The University of Michigan’s Central Student Government released a statement on its Facebook page Friday in solidarity with Eastern Michigan University and several cities where allegations of racially charged police brutality have been raised, most recently in Charlotte, N.C.
The statement also affirmed the body’s support of the #BlackLivesMatter movement, which has been active on the University of Michigan’s campus as recently as Saturday.
“All of us, regardless of how directly or indirectly these issues impact us, must stand up and fight against all forms of injustice and bigotry,” the statement reads. “Be an ally through your actions. Challenge and call in those around you to be and do better.”
Last Tuesday, EMU found that racially charged slurs were graffitied on several academic and student housing buildings.Though the university washed away the graffiti, The Eastern Echo reported that EMU students gathered outside the building demanding that more of a response from university officials. Some students requested to have a day off in order to organize a response to the graffiti, while others called on their university to provide more mental health resources.
Hate speech was found again two days later on staircases of Wise Hall at EMU, a student dormitory centrally located near a dining hall.
The crime prompted student protests for more action by EMU, with students saying the administration had not done enough about the graffiti beyond removing it. About 200 students of color gathered at EMU’s football game this weekend to bring more awareness to the situations.
The University of Michigan faced a similar situation regarding anti-Islam chalk drawings on the Diag last year, with multiple University students expressing frustration with the administration’s choice to not remove the chalk drawings.
The Eastern Michigan University Student Government condemned the graffiti on their Facebook page Tuesday. Emily Kindred, the EMU student government director of communications, wrote in an email to the Daily that the organization plans to continue working with the University to address this issue.
“EMU Student Government is committed to working alongside our university, as well as our allies at the University of Michigan and beyond, to combat racism and injustice on our campus, within our community, and across the country,” she wrote. “We stand in complete solidarity with students of color and are committed to creating and fostering an environment where everyone is accepted and loved for who they are.”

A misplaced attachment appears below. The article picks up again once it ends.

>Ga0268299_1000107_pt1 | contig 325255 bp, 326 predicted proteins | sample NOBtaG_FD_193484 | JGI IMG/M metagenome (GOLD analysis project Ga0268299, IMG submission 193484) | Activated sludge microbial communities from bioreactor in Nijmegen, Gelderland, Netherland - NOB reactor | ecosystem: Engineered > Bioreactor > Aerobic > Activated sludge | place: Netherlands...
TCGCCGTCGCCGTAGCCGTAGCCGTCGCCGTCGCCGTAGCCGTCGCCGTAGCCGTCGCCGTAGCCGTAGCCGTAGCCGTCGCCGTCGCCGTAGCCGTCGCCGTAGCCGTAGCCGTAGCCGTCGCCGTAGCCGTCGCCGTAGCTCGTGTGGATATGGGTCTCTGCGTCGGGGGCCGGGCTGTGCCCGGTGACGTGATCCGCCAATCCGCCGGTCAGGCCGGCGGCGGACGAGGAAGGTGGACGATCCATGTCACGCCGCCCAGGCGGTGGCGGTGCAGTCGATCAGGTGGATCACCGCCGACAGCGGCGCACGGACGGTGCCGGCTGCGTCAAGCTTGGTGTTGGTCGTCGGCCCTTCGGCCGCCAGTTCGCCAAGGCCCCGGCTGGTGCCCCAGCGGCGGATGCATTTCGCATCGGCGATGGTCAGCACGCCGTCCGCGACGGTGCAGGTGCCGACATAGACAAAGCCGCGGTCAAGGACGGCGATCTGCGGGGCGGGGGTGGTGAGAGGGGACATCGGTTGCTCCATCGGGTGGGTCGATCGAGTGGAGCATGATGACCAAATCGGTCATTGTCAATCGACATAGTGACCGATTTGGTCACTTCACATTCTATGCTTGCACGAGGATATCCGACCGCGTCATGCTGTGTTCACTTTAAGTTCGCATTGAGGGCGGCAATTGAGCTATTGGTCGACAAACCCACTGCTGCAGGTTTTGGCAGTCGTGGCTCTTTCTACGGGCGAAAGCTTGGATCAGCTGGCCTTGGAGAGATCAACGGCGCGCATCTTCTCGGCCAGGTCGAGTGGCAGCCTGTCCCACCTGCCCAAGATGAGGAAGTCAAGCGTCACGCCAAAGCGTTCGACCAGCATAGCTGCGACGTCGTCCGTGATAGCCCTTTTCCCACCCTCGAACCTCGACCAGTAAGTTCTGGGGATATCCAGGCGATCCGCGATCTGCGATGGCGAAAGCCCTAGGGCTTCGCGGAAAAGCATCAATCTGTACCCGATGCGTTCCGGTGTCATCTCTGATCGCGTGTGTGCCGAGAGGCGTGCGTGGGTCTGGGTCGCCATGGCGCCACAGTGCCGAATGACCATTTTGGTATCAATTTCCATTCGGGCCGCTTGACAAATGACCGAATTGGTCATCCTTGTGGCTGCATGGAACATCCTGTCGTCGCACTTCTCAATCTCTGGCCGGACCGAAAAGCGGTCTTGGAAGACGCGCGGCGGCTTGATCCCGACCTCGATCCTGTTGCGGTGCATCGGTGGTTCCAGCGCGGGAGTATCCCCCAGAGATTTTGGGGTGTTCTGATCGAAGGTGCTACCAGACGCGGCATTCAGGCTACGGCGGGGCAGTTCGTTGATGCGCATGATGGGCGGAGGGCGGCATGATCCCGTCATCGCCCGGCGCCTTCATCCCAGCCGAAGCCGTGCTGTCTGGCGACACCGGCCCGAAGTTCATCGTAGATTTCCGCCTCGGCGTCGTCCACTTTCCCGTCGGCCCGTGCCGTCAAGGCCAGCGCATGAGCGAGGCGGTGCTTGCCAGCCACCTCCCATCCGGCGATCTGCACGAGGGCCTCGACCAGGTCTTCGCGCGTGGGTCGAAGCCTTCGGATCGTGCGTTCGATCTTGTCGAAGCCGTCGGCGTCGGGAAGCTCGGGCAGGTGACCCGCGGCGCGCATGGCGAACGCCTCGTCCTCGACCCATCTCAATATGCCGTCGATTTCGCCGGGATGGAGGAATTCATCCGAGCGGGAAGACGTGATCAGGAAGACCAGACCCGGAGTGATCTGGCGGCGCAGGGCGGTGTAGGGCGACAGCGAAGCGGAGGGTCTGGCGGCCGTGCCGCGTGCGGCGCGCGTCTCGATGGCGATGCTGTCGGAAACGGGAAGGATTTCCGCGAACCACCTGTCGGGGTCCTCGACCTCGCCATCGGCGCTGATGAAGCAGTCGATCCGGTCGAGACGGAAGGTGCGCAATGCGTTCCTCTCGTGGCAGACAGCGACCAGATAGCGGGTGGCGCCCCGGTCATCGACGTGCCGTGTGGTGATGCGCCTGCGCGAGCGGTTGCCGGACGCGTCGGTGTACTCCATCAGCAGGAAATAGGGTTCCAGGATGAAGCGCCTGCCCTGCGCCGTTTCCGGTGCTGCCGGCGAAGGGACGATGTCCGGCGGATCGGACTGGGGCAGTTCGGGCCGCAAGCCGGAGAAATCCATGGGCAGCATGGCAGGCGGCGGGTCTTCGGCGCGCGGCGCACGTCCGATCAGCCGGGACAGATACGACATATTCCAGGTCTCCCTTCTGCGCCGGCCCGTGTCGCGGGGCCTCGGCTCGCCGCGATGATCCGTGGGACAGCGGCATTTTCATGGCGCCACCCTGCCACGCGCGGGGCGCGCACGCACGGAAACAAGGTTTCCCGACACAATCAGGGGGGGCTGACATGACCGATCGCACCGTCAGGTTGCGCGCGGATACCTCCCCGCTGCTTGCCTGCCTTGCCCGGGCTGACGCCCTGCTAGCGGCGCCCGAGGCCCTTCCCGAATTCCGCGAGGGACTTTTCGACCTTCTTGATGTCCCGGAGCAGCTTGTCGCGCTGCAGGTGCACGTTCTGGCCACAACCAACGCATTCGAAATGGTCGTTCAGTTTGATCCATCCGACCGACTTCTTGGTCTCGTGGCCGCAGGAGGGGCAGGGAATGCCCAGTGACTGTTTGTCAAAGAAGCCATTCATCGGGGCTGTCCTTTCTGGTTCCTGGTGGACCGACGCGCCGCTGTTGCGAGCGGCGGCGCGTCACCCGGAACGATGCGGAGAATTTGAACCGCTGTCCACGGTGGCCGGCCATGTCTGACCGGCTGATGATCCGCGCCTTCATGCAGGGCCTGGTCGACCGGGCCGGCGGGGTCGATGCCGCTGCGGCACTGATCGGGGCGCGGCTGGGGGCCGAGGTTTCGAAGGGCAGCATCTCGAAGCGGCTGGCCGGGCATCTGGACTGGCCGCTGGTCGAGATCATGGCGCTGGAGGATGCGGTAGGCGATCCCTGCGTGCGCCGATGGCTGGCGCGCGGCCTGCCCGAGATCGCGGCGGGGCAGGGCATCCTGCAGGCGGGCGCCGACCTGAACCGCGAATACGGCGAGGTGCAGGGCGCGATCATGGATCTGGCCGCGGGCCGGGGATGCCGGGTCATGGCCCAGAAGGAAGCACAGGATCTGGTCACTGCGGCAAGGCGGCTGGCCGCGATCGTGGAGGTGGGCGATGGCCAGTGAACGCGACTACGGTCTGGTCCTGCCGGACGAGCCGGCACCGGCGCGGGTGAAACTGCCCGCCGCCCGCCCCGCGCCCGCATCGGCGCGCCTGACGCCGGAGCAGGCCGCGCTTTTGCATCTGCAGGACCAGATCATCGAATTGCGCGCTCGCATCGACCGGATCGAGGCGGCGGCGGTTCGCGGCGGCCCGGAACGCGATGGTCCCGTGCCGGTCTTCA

CSG’s statement ended with #BlackLivesMatter, a hashtag for the movement surrounding police brutality in the United States toward Black life. The movement started in 2012 after 17-year-old Trayvon Martin was killed by George Zimmerman in Florida.
The University chapter of the National Association of the Advancement of Colored People and fraternity Alpha Phi Alpha also held a speakout on the Diag at the University last Thursday night, discussing the incident at EMU and police brutality in the United States. About 150 students were in attendance.
Alpha Phi Alpha fraternity member Christopher McClendon, a Business senior, spoke at the event.
“In this past week, we have witnessed on our campus, within this community, and in the country, that racism is alive and well,” McClendon said. “This isn’t our first one, and it won’t be our last one.”
Kindred wrote that EMU Student Government appreciated seeing its allies in other universities.
“EMU Student Government is grateful to have an ally in University of Michigan’s Central Student Government,” she added. “We recognize that this is a struggle we do not face alone — communities and universities across the country have been subject to the same kind of blatant racism recently discovered on our campus.”